Healing grief: comfort in the Science of indestructible Life

When a friend, family member, or someone we admire dies, the sense of loss and sorrow can seem almost unbearable. The human heart cries out in anguish, because the parting seems so permanent, so irreversible. With every fiber of our being we want our loved one back. Death, however, seems to be the one event about which we can do little except mourn our loss.

But is this so? Are we wholly powerless and without comfort before what the Bible terms "the last enemy"? Do we have to plunge to the very depths of the black hole of despair and grief? Or does God, divine Love, provide a path of solace and hope through "the valley of the shadow of death"?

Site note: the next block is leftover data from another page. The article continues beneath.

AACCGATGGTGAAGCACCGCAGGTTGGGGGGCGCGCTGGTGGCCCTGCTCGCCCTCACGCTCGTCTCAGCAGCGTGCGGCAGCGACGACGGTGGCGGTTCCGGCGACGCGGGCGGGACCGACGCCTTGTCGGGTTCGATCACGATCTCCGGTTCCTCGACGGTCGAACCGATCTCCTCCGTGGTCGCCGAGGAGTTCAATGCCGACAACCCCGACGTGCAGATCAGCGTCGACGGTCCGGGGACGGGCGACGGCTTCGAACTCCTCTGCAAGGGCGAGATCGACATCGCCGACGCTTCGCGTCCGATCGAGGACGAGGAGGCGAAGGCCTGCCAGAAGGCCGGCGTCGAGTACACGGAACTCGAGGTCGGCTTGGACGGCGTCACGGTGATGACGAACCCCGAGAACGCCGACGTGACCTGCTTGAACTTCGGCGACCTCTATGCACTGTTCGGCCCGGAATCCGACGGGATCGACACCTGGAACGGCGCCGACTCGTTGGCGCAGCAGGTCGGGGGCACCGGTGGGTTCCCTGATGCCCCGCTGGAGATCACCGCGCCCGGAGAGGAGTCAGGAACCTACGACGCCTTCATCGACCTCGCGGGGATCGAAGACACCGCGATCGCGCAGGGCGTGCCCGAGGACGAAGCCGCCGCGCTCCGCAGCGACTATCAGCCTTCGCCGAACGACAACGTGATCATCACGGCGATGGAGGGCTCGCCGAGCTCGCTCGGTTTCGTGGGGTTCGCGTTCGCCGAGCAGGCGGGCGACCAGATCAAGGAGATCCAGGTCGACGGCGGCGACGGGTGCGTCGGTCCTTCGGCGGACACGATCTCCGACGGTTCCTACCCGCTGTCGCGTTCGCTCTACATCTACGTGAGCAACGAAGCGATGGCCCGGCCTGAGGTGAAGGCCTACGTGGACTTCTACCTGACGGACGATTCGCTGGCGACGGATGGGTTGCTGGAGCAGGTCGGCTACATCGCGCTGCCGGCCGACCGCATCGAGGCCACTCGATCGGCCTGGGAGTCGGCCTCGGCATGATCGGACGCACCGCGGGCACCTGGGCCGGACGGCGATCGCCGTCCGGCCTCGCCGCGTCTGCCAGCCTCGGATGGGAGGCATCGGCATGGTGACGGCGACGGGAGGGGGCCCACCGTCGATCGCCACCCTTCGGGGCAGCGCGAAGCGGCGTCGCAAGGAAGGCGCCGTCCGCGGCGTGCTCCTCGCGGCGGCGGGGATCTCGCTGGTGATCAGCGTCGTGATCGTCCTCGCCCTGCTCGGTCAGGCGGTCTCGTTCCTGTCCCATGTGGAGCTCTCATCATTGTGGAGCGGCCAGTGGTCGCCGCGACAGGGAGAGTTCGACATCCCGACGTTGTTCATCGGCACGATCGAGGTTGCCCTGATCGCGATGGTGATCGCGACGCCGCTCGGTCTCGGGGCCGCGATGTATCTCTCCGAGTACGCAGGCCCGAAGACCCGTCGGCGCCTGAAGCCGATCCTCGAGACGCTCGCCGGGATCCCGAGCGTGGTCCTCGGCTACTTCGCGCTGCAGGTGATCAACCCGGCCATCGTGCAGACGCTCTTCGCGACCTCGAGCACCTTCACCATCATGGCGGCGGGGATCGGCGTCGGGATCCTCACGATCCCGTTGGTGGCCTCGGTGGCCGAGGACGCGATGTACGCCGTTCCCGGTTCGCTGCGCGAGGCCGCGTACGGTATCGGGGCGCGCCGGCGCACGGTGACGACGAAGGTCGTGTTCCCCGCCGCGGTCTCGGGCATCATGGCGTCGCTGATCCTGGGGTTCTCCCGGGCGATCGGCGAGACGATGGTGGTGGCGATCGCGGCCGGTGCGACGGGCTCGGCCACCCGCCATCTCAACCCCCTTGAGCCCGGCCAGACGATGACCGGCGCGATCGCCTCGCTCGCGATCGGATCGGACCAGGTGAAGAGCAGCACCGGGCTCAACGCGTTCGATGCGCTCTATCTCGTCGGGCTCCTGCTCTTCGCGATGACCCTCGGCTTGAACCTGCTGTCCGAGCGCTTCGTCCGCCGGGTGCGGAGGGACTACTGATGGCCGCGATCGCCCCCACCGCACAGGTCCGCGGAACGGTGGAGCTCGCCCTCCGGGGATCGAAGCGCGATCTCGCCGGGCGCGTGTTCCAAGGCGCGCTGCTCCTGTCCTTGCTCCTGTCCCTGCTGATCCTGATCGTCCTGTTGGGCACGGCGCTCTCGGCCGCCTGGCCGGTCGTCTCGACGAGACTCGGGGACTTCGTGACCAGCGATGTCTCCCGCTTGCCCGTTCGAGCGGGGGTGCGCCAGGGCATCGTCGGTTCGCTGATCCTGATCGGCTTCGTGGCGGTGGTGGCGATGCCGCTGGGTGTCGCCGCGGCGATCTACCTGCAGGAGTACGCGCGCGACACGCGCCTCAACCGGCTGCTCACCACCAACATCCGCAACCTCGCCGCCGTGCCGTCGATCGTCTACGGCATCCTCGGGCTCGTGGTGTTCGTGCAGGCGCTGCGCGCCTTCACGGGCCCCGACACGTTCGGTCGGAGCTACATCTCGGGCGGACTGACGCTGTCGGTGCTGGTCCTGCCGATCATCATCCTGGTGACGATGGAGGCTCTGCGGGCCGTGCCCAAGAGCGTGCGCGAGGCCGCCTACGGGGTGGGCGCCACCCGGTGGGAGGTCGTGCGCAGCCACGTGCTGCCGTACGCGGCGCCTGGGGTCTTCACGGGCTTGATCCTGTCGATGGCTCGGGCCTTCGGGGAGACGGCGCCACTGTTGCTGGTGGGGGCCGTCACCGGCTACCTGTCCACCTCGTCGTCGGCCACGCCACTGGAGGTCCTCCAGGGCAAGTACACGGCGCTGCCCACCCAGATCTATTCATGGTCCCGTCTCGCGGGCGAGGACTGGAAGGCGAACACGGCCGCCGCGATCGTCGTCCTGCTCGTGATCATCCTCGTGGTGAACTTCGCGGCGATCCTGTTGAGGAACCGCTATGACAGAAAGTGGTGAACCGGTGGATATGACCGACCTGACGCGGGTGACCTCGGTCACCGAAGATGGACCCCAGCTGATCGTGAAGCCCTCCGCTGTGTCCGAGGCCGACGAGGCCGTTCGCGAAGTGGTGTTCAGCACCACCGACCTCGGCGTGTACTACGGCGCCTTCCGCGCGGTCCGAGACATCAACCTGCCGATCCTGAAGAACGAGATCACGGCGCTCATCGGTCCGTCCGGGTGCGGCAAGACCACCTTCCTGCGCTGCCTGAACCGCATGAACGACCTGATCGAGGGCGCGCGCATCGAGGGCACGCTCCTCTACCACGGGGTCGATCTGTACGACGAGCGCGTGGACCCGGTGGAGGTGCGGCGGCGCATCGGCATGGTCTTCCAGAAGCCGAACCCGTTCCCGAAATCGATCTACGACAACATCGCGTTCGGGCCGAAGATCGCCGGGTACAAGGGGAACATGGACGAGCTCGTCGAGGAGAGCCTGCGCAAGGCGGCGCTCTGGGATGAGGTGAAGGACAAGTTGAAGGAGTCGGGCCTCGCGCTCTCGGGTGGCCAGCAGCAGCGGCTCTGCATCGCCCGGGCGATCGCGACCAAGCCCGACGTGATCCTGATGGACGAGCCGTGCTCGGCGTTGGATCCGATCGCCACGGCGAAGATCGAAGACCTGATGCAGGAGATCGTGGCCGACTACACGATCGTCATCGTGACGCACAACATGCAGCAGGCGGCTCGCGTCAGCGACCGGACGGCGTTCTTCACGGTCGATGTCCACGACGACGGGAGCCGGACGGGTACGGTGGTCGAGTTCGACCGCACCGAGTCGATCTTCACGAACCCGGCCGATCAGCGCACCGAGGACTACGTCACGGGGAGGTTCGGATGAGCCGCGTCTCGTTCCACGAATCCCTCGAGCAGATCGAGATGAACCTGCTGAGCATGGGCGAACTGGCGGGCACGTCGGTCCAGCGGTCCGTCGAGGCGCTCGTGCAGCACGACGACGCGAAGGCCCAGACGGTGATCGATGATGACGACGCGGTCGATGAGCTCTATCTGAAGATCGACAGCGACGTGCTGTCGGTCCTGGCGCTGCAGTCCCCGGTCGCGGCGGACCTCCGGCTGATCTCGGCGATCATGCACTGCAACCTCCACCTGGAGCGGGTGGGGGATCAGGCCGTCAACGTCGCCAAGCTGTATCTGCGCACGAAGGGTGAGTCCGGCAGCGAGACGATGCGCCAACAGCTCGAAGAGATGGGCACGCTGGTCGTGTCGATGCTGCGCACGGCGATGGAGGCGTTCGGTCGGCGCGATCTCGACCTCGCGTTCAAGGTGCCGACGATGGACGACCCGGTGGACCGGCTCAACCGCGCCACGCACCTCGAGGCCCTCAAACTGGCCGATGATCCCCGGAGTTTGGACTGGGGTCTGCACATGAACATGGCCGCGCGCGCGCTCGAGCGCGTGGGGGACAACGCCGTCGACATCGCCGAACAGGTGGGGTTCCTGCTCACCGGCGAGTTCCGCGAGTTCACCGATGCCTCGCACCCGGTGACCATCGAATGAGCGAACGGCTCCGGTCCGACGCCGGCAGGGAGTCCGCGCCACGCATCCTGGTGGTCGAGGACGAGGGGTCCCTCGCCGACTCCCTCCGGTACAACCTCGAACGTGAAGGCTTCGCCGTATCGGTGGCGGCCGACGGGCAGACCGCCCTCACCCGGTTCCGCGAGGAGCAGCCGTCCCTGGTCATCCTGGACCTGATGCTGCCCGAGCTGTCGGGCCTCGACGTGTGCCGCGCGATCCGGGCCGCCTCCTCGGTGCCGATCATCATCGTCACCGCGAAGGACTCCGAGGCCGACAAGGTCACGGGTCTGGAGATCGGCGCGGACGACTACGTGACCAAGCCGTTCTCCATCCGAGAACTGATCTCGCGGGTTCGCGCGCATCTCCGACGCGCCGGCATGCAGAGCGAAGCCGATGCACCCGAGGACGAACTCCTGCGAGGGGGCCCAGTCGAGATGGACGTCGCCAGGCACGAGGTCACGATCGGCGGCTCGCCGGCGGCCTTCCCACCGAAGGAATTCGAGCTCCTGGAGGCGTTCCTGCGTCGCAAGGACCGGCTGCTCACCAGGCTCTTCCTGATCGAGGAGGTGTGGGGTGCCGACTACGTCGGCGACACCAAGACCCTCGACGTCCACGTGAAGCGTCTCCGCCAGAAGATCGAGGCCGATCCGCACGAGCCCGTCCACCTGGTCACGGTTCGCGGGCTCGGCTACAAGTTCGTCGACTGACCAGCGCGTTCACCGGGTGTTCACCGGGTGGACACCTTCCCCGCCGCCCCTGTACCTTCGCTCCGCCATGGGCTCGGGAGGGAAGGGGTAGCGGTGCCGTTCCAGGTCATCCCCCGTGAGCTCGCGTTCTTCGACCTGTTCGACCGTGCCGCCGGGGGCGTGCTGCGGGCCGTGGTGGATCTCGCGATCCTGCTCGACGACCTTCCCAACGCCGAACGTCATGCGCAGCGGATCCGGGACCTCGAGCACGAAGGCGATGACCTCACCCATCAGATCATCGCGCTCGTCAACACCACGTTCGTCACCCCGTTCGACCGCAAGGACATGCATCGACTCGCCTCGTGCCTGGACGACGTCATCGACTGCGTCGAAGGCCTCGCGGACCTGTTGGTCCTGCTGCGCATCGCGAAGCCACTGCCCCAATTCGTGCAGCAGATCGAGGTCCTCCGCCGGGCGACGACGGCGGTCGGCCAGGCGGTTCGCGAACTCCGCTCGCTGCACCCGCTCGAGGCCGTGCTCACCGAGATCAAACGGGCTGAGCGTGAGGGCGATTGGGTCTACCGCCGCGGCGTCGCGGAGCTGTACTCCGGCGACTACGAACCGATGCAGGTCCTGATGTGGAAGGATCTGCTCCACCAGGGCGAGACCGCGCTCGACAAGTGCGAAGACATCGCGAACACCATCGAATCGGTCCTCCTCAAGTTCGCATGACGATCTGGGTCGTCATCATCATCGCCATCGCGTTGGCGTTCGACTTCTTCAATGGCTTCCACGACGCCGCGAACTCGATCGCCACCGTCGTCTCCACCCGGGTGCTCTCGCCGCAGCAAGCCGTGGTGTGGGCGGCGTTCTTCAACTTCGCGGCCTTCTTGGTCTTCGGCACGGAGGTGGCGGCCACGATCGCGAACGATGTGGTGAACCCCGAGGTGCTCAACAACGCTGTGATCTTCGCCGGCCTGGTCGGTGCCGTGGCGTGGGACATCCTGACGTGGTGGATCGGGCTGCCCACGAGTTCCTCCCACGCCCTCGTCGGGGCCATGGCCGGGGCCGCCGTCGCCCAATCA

This writer is convinced He does, but this conviction has been hard won. The recent loss of two of my dearest friends brought me face to face with the question of death and challenged to the depths my understanding—as opposed to my theoretical knowledge—of God. Because human life is rife with calamities, such as the recent United States space shuttle tragedy, I wanted to share something of what I have learned, in the hope that it will comfort and strengthen others as it has me.

Morning prayer
March 31, 1986

We'd love to hear from you!

Easily submit your testimonies, articles, and poems online.